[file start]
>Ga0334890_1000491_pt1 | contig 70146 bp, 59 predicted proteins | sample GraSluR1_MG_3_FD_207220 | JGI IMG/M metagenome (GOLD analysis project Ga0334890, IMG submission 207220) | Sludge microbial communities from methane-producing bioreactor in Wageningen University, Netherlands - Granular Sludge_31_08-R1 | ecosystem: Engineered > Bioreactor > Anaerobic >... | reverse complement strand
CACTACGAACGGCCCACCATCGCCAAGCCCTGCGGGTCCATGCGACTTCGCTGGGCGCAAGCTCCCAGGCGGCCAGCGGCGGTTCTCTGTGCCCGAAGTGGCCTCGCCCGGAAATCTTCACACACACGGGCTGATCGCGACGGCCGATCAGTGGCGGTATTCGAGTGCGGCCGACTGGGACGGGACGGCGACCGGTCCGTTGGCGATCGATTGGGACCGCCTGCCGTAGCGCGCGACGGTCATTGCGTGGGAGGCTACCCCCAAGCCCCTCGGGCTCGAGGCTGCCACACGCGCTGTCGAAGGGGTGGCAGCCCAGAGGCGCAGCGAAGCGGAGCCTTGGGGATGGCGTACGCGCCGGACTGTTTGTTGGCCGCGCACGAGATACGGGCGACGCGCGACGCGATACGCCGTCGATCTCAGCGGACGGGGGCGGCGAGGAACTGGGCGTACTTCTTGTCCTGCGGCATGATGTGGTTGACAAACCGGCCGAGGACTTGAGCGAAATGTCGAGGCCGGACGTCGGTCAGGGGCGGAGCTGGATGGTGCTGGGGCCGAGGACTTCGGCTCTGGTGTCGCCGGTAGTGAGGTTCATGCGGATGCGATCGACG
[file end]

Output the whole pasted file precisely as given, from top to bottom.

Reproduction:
>Ga0334890_1000491_pt1 | contig 70146 bp, 59 predicted proteins | sample GraSluR1_MG_3_FD_207220 | JGI IMG/M metagenome (GOLD analysis project Ga0334890, IMG submission 207220) | Sludge microbial communities from methane-producing bioreactor in Wageningen University, Netherlands - Granular Sludge_31_08-R1 | ecosystem: Engineered > Bioreactor > Anaerobic >... | reverse complement strand
CACTACGAACGGCCCACCATCGCCAAGCCCTGCGGGTCCATGCGACTTCGCTGGGCGCAAGCTCCCAGGCGGCCAGCGGCGGTTCTCTGTGCCCGAAGTGGCCTCGCCCGGAAATCTTCACACACACGGGCTGATCGCGACGGCCGATCAGTGGCGGTATTCGAGTGCGGCCGACTGGGACGGGACGGCGACCGGTCCGTTGGCGATCGATTGGGACCGCCTGCCGTAGCGCGCGACGGTCATTGCGTGGGAGGCTACCCCCAAGCCCCTCGGGCTCGAGGCTGCCACACGCGCTGTCGAAGGGGTGGCAGCCCAGAGGCGCAGCGAAGCGGAGCCTTGGGGATGGCGTACGCGCCGGACTGTTTGTTGGCCGCGCACGAGATACGGGCGACGCGCGACGCGATACGCCGTCGATCTCAGCGGACGGGGGCGGCGAGGAACTGGGCGTACTTCTTGTCCTGCGGCATGATGTGGTTGACAAACCGGCCGAGGACTTGAGCGAAATGTCGAGGCCGGACGTCGGTCAGGGGCGGAGCTGGATGGTGCTGGGGCCGAGGACTTCGGCTCTGGTGTCGCCGGTAGTGAGGTTCATGCGGATGCGATCGACG